Street and working children constitute one of the most disadvantaged section of society as a result of homelessness, lack of family support, struggle for survival, vulnerability and exclusion from basic services such as health and education. Most of them suffer from malnutrition, hunger, health problems, substance abuse, harassment by the city police and railway authorities, physical and sexual abuse and a general neglect from civil society. Many of them from extremely poor families live a hand to mouth existence, earning meager amounts in rag picking, shoeshine, portering, street vending, as domestic or casual worker in shops and restaurants. They live their lives from day to day. And although they may have «dreams», there is no encouragement to plan for or to save for their future. Indeed there is no safe place where they can keep their money, and the temptation is to «blow» what they have earned on short-term gratification.

The Children’s Development Bank is an innovative way for creating an alternative to the lifestyle for street and working children, which is dictated by their need for day-today survival, their vulnerability and a short-term perspective. Thus, it is important to provide opportunities for saving for their future and encouragement to do so by creating a safe place. Equally important is to create a way of channeling those very entrepreneurial skills that are needed for survival and directing these into income generation and employment, which can be linked to skills training being provided by organizations working with these children. Creating funds that are available to street and working children, many of whom have no identify card or birth certificate or address, and cannot get credit for setting up a business activity from existing sources, providing opportunities for positive self-development through designing, managing, leading and acting as advocates for street children’s banks.

The Children’s Development Bank focuses on improving the lives and the prospects of street and working children, empowering these children and equipping them with life skills needed for their development, linking simultaneously to economic enterprises.
The Bank is «Managed» by children, in effect as a cooperative. under the facilitating of adults Members set all rules for CDB functioning. These rules cover criteria for membership, eligibility for size of advance available, interest paid on savings and charged on advance, repayment terms and guarantees, etc.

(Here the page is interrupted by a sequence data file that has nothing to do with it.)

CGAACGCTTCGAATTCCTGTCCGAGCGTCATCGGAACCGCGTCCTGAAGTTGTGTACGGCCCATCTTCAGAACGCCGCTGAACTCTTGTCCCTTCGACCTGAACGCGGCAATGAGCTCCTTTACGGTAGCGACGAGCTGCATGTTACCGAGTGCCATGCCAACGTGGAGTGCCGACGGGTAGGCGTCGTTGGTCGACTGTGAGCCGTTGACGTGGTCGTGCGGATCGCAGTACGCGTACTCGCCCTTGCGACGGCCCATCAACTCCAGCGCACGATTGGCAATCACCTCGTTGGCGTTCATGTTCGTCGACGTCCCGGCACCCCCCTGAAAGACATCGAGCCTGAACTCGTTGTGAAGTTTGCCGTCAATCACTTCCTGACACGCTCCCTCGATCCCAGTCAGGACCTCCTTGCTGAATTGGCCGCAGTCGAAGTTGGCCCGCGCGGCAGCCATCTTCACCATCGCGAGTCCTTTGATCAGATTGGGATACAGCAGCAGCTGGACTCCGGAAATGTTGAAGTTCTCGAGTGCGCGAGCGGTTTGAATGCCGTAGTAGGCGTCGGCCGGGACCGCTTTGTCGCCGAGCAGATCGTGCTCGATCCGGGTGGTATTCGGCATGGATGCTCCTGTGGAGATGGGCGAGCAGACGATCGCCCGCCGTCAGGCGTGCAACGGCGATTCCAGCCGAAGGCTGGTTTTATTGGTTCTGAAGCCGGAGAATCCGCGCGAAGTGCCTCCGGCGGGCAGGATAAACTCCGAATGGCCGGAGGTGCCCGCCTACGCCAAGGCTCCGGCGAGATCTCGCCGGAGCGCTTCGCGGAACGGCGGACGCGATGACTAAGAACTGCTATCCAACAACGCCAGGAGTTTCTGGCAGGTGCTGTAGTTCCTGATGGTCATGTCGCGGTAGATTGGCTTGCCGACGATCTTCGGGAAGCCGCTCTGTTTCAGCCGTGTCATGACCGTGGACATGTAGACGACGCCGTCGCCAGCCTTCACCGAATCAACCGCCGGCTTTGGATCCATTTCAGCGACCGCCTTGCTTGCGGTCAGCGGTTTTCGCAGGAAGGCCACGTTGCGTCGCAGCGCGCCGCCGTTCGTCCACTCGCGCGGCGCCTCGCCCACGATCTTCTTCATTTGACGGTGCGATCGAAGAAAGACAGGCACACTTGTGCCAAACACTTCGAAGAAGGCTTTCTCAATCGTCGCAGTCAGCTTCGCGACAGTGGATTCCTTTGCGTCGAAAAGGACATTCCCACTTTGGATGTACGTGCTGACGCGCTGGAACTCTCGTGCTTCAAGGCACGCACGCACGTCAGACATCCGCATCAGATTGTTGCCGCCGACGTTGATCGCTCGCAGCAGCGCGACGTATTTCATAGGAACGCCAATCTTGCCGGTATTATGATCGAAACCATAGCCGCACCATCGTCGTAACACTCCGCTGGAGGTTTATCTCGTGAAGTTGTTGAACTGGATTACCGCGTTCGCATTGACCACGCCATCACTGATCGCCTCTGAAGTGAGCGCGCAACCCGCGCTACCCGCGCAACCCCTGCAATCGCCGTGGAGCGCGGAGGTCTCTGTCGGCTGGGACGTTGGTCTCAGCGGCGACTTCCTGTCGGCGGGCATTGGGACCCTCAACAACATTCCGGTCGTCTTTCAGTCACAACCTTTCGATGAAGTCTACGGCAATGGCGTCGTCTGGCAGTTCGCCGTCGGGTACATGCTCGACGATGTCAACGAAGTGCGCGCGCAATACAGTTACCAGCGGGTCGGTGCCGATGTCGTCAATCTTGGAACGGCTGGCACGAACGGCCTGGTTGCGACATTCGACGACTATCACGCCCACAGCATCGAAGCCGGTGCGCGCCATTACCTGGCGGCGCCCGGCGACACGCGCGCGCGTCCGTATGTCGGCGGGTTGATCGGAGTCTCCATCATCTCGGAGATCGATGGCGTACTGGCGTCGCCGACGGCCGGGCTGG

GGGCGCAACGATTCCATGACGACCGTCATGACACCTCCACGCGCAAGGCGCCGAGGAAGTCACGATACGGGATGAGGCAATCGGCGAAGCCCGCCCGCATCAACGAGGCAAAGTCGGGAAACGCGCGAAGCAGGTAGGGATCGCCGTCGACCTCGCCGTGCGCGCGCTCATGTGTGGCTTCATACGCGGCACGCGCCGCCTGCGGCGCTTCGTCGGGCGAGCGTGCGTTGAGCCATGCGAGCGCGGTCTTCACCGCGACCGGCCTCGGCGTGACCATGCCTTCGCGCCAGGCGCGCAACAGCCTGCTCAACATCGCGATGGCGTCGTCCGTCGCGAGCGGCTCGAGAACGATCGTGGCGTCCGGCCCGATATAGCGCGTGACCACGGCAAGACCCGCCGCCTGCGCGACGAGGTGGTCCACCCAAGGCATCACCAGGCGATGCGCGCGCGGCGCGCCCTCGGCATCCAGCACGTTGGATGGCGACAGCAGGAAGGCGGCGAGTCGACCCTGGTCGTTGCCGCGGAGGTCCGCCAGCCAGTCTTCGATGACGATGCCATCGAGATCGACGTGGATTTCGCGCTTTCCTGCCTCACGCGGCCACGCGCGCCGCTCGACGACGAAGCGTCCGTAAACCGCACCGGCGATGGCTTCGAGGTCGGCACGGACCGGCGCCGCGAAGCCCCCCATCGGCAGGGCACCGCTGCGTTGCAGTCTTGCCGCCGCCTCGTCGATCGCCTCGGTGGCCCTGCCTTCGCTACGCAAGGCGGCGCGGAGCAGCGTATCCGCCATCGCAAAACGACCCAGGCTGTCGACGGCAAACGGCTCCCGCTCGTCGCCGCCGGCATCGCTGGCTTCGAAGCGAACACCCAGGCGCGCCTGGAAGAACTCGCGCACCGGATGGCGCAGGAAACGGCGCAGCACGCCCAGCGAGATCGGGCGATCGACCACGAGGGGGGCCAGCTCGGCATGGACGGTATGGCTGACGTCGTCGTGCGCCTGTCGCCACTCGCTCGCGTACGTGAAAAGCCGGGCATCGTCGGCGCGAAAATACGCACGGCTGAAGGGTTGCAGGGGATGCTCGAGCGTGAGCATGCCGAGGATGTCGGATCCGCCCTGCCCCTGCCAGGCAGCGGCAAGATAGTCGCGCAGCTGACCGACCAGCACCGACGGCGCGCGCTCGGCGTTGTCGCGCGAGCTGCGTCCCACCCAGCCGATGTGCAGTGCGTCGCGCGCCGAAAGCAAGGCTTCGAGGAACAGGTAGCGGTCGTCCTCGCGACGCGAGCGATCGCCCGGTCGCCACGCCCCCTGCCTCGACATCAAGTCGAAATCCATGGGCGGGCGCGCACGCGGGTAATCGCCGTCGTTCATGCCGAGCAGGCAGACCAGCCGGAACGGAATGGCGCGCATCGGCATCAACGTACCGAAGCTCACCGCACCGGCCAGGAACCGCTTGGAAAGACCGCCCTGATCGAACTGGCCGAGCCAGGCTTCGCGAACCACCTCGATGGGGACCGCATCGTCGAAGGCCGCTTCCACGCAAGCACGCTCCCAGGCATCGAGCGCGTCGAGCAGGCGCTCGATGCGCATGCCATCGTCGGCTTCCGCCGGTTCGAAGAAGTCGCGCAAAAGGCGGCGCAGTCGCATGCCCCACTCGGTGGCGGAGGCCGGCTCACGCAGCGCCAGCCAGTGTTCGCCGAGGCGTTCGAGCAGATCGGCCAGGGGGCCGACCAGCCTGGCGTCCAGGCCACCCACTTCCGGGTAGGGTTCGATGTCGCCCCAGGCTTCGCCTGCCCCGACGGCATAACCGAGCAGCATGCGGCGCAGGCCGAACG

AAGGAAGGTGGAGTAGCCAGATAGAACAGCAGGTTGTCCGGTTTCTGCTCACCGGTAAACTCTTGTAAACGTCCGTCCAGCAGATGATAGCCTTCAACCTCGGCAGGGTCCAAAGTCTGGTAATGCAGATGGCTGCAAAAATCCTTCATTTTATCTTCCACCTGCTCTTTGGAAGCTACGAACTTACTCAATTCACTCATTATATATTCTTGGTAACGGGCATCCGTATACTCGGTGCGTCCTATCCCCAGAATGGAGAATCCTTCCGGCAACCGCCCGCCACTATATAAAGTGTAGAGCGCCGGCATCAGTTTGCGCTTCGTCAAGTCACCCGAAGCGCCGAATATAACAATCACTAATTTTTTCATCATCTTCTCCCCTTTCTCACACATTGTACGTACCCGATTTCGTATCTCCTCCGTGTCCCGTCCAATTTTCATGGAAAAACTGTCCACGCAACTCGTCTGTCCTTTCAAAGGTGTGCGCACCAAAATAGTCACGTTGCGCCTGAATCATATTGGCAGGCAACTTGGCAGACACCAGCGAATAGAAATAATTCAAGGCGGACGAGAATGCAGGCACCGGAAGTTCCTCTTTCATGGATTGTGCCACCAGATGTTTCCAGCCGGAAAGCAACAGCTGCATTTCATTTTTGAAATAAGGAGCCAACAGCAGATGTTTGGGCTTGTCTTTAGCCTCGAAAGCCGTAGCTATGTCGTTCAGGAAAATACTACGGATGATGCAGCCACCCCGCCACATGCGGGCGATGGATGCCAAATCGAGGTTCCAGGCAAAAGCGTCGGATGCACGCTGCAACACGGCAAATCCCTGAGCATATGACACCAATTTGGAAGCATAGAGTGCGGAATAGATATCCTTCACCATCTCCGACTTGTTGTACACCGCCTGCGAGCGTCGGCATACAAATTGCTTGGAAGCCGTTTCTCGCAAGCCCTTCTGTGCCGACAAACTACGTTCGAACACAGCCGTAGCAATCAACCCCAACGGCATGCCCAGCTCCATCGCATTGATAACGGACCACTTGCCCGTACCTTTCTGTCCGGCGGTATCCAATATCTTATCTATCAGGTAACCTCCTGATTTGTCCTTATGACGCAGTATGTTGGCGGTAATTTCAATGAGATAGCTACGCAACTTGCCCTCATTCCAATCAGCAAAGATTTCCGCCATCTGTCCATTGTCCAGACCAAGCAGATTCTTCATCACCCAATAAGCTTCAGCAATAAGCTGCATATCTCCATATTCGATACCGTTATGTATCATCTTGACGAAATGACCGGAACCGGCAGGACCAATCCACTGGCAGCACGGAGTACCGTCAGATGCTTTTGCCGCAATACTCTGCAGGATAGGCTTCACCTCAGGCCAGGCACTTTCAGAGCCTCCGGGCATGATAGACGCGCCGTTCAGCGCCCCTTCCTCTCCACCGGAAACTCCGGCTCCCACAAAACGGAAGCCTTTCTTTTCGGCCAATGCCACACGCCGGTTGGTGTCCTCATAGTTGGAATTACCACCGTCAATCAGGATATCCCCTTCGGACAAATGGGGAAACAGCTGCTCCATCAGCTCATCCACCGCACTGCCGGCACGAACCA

The children’s savings is recycled into advance. Enterprises may fail, children may run off to another city, or unrelated factors such as ill health or a family crisis (for those who are in touch with their families) may occur. That members of the Bank take responsibility for dealing with such issues is an important part of the process. It also makes the young people running he Bank extremely careful about how they offer advance and to whom; on the one hand they want to encourage loan-taking so that children can set up an enterprise, but on the other hand, they do not want to see their members’ savings lost or the Bank fail due to bad advance. Soft advance is provided to children to continue education or technical training .


Kristoffel Lieten – IREWOC, wrote that “consumer boycotts in specific cases may have had negative effects. Boycotts destroy the livelihoods of working children without providing alternative sources of income. What happens to child labourers who are sacked from their workplaces in the wake of a consumer boycott or because of restrictions imposed by Western governments? Unfortunately many children end up in worse conditions after losing their jobs.3 This is one of the reasons why mainstream organizations have pleaded for a balanced and contextual approach that involves all the partners in the field.

However, the boycott campaigns have indirectly helped raise awareness of the child labour issue. Economic development, technological changes, a better educational infrastructure, government policy initiatives and the gradual changing of the standards in civil society have all played a part. Globalization may also be helping, not due to improving economic conditions, but because of the dissemination of a new childhood standard across the globe. One effect of the ILO Convention 182, adopted in 1999, is that official sanction has been given to the idea that not all work done by children needs to be eradicated. Not all the work children perform is necessarily negative. In reality, children can do a variety of jobs under widely divergent conditions.

Child labour takes place along a continuum. At one end, it is beneficial and promotes or enhances a child’s physical, mental, spiritual, moral or social development without interfering with school, recreation or rest. At the other extreme, the work is destructive and exploitative. A more precise delineation of what child labour is can be determined by a combination of Convention 138 (setting the age standards) and Convention 182 (setting the harm standards). This is the general line along which governments have been working. Not everyone accepts this distinction. Some scholars and NGOs claim that nothing is wrong with child labour. They actually avoid using the term and instead talk in terms of ‘child work’. Governments, rather than taking measures against child labour, should introduce measures that secure the right of children to work and then protect the working child. The international Movement for Working Children, which resists the eradication of child labour, has emerged over the last decade. The movement consists of several national networks of working children organizations from Asia, Africa, Latin America and Europe. ‘Yes to Child Work, No to Exploitation’ is their slogan.